We established our movement disorders program in 2001 to help patients experiencing uncontrollable tremor, muscle spasms, slowness of movement, gait difficulty, or involuntary movements which greatly affect their everyday lives. We provide comprehensive diagnostic, medical and surgical options, including botulinum toxin treatments and deep brain stimulation, to assist our patients and help them return to the activities they love.
Our team has performed over 500 deep brain stimulator (DBS) implanation surgeries to treat conditions such as Parkinson’s disease, Essential Tremor and Dystonia. We ulitize the latest technological advances in medical diagnosis and treatment, neuroimaging, and functional and stereotactic neurosurgery in a personal community setting. We are also committed to continued support, providing community support groups for patients living with movement disorders and their caregivers.
Learn more about our program
For more information about diagnostic and treatment options delivered by the best doctors in the business, please call (800) 903-9233.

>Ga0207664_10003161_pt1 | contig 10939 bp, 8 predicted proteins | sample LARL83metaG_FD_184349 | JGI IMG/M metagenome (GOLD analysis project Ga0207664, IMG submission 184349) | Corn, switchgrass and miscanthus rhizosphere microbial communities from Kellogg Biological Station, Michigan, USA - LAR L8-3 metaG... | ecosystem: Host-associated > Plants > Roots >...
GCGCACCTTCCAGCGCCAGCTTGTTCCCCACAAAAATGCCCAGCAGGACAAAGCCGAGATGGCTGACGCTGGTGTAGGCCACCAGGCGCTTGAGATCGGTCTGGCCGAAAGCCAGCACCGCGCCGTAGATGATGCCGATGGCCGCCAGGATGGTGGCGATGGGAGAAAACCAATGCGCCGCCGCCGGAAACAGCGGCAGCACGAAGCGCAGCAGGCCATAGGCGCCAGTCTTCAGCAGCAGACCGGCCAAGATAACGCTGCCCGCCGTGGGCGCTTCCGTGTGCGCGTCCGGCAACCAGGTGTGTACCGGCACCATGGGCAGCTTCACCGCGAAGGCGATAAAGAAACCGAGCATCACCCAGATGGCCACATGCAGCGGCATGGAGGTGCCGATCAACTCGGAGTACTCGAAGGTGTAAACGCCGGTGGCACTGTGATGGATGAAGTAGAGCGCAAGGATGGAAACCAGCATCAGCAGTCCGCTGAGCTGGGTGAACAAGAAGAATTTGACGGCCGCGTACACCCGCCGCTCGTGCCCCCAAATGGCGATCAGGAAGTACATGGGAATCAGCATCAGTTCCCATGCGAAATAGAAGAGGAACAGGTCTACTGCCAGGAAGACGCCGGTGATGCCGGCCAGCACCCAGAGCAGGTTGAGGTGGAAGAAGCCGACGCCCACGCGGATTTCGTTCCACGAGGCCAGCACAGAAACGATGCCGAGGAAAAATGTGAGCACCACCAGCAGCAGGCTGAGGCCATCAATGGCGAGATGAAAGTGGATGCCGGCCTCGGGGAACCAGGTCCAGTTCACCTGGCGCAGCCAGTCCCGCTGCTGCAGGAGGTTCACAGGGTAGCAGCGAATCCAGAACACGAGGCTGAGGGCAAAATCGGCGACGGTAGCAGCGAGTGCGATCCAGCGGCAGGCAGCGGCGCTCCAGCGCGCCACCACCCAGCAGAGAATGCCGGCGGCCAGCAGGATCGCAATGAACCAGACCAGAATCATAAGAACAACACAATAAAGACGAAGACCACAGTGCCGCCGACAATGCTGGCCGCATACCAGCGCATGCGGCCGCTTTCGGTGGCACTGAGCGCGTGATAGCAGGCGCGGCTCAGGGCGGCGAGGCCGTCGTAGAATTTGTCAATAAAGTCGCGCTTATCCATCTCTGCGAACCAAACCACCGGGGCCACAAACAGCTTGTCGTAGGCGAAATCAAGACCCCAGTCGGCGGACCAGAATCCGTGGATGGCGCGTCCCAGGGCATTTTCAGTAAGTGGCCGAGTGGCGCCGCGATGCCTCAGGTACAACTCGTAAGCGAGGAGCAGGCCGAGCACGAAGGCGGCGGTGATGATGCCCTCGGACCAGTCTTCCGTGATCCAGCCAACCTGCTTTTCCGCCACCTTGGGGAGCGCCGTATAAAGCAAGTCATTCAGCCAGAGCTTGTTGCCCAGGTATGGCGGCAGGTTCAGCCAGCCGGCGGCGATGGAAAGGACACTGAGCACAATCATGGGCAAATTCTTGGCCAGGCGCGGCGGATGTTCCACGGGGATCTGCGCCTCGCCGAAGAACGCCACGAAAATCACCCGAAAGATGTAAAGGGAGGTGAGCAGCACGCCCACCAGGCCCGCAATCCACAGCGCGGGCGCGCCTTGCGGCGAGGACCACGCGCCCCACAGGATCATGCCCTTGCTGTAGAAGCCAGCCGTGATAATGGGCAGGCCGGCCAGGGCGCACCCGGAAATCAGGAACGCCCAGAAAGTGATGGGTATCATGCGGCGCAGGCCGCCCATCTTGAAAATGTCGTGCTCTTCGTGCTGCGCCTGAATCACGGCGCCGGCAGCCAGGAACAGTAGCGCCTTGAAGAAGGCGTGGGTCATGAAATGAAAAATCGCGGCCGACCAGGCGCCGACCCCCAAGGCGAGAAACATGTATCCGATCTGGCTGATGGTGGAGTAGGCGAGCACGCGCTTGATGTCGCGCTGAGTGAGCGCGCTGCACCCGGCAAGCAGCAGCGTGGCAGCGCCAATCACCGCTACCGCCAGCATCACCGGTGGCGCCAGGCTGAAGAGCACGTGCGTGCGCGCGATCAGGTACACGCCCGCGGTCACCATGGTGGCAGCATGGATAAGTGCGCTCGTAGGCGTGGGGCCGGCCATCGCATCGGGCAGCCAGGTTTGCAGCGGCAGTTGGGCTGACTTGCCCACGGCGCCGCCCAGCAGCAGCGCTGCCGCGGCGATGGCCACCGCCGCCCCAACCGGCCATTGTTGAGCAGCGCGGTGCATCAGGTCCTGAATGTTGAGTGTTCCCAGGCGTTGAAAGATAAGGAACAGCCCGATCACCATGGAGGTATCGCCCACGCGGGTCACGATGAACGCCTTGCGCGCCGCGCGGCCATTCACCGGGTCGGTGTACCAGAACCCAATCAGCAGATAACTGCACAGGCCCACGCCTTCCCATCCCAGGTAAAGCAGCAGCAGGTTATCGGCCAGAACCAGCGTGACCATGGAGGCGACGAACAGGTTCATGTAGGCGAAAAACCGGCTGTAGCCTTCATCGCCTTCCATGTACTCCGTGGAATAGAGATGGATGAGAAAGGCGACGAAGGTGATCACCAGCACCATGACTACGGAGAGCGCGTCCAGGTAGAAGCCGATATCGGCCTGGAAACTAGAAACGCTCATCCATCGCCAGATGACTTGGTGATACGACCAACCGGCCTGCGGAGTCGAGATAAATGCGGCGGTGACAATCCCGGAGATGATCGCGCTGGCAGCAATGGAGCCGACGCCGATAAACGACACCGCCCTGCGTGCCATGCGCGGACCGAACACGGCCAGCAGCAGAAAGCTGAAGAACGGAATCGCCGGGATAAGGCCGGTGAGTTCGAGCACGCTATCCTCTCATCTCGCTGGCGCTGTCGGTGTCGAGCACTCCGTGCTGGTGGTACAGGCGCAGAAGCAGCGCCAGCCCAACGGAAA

Core movement disorders services include the following:
- Neurology and neurological surgery consultations
- Cognitive neuropsychology and psychiatric evaluation
- Deep Brain Stimulation and Funtional Neuromodulation services
- Pharmacology including outpatient botulinum and neurotoxin treatments for dystonia and spasticity
- Neuroimaging services including Deep Brain Stimulation-compatible MRI
- Outpatient neurodiagnostic lab with electroencephalography and electrodiagnostic studies
- Outpatient rehabilitation services (including Lee Silverman Voice and Gait Training/Audiology/Dysphagia)
Susan Kussman’s story
In 2011, actress Susan Kussman developed a tremor in her right hand. “It kept getting worse and worse,” she says, “until my hand trembled around the clock.”
Eventually, the tremor became so severe that Susan was no longer able to perform on stage. She turned to neurosurgeon Igor Fineman, MD, for help.
Dr. Fineman treated Susan with a surgical procedure know as DBS – or deep brain stimulation – which involves implanting a battery-operated device (called a neurostimulator) to deliver electrical impulses to the brain. These impulses block the nerve signals that cause movement disorders including essential tremor, as well as the shaking that is characteristic of Parkinson’s disease.
When Susan’s neurostimulator is turned on, the tremor stops. “Most of the time,” she says, “I forget that the device is even there.”
Though semi-retired from the stage, Susan continues to remain active as an acting teacher. “I’m very pleased with the outcome of the procedure, which has changed my life for the better,” she says.